Israeli Prime Minister Benjamin Netanyahu.
(photo credit: REUTERS/Baz Ratner )
It’s hard to get excited about Tuesday’s start of negotiations between Israel
and the Palestinian Authority in Washington. First of all, we’ve been there,
done that numerous times – to little positive effect – since the signing of the
Oslo Accords in the White House Rose Garden two decades ago. And secondly, yet
again, neither side seems particularly anxious to reach an agreement.
Middle East peace process began before Oslo, with the Madrid Conference in 1991.
Then, Israel’s hardline prime minister Yitzhak Shamir was dragged by a
determined US secretary of state, James Baker, to an international conference
where, for the first time, Israel officially met with a Palestinian delegation,
albeit in the disguise of a joint Palestinian-Jordanian mission.
had no interest in reaching a peace agreement with the Palestinians. In his
speech to the conference, he made it very clear that the most he was prepared to
discuss was some form of “interim self-government arrangements with the
Territorial concessions were not part of his
vocabulary and he made it clear he had little expectations from the Arab
Noting the fact that the conference was jointly sponsored by once
implacable enemies, the United States and the Soviet Union, and held on a
European continent that had seen hundreds of years of bitter conflict, Shamir
said he envied the fact that “now, they are together – former bitter enemies –
in a united community.” But the Middle East, Shamir continued, was different:
“The gulf separating the two sides is still too wide, the Arab hostility to
Israel too deep, the lack of trust too immense to permit a dramatic, quick
So why did Shamir, who had earlier voted against the peace
agreement with Egypt, even attend an international conference aimed at promoting
peace in the Middle East? It all boiled down to money; or rather $10 billion in
loan guarantees Israel needed from Washington to help cope with the sudden mass
influx of Soviet Jews moving to Israel. Shamir knew that without these
guarantees, the Israeli economy would not be able to cope with this new wave of
aliya, and that he would lose the next elections.
And so Shamir
reluctantly made his way to Madrid, but then did his utmost to ensure that the
talks that came in its aftermath went absolutely nowhere. Nevertheless, the
sight of the prime minister sitting around the same table as Palestinian figures
such as Saeb Erekat and Haidar Abdel-Shafi broke a taboo and helped pave the way
for the Oslo talks with the real Palestinian leadership once Shamir anyway lost
the 1992 elections.
THE PARALLELS between Shamir and Prime Minister
Binyamin Netanyahu are clear. Netanyahu, too, does not believe in the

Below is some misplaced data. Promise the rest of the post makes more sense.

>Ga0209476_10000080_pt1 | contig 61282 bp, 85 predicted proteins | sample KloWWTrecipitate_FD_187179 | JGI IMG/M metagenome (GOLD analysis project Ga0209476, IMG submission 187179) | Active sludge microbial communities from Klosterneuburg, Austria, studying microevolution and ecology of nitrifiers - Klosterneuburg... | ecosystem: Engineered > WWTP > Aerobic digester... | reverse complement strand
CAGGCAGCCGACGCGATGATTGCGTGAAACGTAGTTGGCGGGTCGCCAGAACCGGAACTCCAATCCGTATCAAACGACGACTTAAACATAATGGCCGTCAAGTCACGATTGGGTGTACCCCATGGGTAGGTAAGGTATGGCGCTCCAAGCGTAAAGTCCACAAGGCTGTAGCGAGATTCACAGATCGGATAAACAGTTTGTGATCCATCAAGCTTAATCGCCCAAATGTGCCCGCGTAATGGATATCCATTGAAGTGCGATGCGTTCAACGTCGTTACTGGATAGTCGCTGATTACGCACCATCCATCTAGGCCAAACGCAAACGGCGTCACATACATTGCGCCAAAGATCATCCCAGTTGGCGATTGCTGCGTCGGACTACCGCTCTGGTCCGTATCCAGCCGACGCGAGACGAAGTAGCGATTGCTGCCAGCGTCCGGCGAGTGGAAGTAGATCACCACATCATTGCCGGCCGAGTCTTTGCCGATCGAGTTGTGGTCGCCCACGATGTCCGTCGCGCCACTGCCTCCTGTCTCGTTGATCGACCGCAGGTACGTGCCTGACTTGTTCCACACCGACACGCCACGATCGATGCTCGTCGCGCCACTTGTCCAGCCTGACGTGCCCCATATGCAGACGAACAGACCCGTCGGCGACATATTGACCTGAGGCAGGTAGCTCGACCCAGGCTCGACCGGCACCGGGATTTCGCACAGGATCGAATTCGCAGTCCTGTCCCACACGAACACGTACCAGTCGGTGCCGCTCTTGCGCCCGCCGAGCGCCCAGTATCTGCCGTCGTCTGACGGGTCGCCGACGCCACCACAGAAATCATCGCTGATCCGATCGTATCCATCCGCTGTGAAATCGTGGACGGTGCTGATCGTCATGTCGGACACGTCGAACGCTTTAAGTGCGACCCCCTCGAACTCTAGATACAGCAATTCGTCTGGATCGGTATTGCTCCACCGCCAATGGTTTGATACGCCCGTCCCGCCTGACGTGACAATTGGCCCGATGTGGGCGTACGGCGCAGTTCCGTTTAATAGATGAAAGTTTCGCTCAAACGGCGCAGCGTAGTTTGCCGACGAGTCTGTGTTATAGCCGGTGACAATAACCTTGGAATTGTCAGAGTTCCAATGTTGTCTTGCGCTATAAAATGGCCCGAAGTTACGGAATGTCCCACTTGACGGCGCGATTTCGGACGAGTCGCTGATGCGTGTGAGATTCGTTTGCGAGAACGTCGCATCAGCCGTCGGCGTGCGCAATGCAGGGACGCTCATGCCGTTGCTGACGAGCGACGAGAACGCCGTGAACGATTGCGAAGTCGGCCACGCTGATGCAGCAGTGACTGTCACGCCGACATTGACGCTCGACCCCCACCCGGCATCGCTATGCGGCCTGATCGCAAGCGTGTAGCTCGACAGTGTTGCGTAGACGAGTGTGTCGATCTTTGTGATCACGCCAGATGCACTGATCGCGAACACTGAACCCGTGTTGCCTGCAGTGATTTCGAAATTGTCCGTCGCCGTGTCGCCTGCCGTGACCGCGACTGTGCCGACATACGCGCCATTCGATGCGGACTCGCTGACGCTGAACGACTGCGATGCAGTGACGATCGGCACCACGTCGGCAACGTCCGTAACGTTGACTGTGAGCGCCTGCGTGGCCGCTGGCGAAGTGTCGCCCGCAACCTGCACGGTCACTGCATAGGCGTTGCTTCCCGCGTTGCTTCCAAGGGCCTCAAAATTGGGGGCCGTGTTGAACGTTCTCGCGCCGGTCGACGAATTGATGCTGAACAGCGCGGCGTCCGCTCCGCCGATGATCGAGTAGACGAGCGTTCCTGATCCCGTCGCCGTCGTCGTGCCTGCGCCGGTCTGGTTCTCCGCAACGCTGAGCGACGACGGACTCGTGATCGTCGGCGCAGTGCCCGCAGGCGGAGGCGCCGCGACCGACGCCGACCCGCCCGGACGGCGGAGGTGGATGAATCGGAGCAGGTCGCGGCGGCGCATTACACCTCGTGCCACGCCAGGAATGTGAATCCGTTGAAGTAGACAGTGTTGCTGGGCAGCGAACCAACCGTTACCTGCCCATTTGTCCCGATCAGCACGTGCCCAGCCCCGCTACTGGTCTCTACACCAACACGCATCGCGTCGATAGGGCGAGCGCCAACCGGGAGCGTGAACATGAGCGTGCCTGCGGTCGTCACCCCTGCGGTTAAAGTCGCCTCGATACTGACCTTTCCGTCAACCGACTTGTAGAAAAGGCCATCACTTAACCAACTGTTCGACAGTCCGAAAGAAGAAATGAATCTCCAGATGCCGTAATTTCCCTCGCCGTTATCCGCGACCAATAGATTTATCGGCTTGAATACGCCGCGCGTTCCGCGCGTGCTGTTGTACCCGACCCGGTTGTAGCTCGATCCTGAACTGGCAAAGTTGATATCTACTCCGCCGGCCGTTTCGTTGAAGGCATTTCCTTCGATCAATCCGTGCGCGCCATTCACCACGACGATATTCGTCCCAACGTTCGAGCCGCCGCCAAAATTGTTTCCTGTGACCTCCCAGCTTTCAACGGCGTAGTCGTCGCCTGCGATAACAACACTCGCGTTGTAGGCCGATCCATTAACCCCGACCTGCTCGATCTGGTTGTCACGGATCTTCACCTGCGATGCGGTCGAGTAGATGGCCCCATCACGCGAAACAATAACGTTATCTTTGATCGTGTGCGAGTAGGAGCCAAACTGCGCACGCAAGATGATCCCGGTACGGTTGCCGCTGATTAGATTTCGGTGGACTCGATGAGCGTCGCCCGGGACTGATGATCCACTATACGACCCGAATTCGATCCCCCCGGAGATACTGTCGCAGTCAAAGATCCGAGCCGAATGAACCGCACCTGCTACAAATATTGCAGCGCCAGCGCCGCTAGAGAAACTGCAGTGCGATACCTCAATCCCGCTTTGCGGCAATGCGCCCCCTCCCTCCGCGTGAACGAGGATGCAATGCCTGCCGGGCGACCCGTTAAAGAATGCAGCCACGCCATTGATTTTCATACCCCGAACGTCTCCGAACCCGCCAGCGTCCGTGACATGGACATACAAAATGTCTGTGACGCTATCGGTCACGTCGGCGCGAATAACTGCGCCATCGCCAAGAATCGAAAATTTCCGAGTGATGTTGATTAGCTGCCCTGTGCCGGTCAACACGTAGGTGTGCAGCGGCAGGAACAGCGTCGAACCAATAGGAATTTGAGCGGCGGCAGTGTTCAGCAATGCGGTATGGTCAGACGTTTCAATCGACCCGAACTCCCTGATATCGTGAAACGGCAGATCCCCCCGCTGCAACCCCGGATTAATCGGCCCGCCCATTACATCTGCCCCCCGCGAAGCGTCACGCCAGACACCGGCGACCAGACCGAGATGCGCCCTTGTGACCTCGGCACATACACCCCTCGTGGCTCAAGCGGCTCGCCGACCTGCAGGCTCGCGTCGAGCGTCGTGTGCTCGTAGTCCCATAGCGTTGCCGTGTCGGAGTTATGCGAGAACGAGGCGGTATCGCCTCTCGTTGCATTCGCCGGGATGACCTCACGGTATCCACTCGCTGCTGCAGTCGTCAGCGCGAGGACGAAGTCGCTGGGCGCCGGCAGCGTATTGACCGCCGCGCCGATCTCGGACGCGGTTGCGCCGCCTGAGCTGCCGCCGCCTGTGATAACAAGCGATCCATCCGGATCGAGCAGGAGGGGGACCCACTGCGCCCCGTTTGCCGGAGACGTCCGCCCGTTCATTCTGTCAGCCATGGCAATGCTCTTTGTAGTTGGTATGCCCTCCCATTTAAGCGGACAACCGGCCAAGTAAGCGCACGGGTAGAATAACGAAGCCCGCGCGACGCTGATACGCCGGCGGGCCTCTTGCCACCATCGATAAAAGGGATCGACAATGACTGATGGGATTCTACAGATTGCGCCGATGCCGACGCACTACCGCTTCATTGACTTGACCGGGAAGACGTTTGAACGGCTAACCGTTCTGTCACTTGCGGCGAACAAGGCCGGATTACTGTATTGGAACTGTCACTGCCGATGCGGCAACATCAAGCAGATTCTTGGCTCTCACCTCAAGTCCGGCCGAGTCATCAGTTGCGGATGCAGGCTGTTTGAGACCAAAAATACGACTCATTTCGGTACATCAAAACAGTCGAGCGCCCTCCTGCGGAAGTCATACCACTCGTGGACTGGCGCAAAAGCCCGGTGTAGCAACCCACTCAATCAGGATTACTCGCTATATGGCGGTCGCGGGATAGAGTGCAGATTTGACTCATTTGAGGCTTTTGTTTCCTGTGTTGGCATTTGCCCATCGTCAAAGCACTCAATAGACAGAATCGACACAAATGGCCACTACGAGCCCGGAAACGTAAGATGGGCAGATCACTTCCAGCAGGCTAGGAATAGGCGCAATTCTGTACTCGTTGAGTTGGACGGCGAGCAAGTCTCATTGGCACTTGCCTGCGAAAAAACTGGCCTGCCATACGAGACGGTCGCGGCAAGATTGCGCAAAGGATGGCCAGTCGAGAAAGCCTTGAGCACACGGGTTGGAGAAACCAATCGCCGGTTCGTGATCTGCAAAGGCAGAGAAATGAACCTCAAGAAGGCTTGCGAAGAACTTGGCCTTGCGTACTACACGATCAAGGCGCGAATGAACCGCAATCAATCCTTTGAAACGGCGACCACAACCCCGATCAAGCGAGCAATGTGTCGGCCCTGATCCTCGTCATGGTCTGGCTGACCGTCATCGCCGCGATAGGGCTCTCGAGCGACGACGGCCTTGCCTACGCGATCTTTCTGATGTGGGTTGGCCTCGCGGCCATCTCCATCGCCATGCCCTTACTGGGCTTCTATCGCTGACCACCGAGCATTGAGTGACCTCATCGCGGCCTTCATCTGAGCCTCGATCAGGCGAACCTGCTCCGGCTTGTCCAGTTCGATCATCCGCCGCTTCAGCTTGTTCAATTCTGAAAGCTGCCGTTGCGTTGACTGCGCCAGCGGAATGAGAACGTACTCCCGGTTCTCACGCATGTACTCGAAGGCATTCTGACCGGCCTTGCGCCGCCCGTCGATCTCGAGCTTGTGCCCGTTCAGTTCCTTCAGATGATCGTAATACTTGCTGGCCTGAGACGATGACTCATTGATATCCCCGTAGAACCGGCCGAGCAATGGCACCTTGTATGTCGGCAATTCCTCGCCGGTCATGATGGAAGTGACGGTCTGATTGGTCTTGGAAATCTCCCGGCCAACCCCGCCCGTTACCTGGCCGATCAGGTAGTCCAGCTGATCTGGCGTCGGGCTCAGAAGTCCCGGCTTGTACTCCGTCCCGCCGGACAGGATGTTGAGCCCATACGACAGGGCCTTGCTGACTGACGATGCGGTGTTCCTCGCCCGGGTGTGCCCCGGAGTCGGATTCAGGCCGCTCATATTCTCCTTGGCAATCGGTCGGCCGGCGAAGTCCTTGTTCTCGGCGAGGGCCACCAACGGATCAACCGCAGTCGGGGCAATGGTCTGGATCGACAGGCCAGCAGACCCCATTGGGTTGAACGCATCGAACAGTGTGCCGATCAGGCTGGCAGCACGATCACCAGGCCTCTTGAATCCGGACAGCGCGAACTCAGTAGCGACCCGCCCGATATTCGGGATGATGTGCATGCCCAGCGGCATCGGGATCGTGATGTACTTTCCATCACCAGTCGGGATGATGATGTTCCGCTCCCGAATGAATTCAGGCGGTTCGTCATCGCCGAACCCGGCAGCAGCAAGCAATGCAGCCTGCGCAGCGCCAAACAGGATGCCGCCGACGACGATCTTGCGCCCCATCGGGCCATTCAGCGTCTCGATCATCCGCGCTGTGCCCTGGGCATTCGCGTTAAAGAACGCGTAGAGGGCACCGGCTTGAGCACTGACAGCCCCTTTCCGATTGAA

possibility of peace between Israel and the Palestinians. As a prime minister
with two terms of leading the country already behind him, Netanyahu has a record
of inactivity on the peace process front that would make Shamir proud. Moreover,
he has also used this period to help further spread the growth of Israeli
settlements in the West Bank, which makes hopes of securing a peace agreement
ever more elusive.
So why is Netanyahu sending Tzipi Livni and Yitzhak
Molho to Washington to begin talks with Erekat (who really should consider
writing a book about Middle East peace negotiations entitled Déjà vu)? Like
Shamir, Netanyahu simply wants to buy time.
Not because the United States
is pressing him in the same way that James Baker and George H. Bush forced
Shamir to the negotiating table. In fact, President Barack Obama’s very clear
distancing of himself from Secretary of State John Kerry’s efforts to broker
Israeli-Palestinian negotiations shows how little confidence the White House has
in seeing a positive result from these talks.
Rather, Netanyahu is
concerned about pressure from the wider international community and the
diplomatic damage the Palestinians could cause Israel at the United Nations and
the International Court of Justice.
By skillfully negotiating a staged
release of Palestinian prisoners over the course of the planned of talks,
Netanyahu has bought himself nine months of quiet on the diplomatic front;
Palestinian Authority President Mahmoud Abbas will have no interest in scuttling
the negotiations until all the prisoners are back with their families; and he
has an accomplishment to rival the prisoner swap for Gilad Schalit achieved by
As far as Netanyahu is concerned, nine months is a lifetime in the
Middle East and there is no need to worry for now about the inevitability of
this new round of talks breaking down. In the short term, the prime minister is
perhaps correct, but he should ponder the recent assessment of retired US Marine
Corps General James Mattis, the former commander of the US Central
“I’ll tell you, the current situation is
unsustainable....We’ve got to find a way to make work the two-state
solution... and the chances are starting to ebb because of the settlements. For
example, if I’m Jerusalem and I put 500 Jewish settlers to the east and there’s
10,000 Arabs already there, and if we draw the border to include them, either
[Israel] ceases to be a Jewish state or you say the Arabs don’t get to vote –
apartheid. That didn’t work too well the last time I saw that practiced in a
country.”The writer is a former editor-in-chief of
The Jerusalem Post.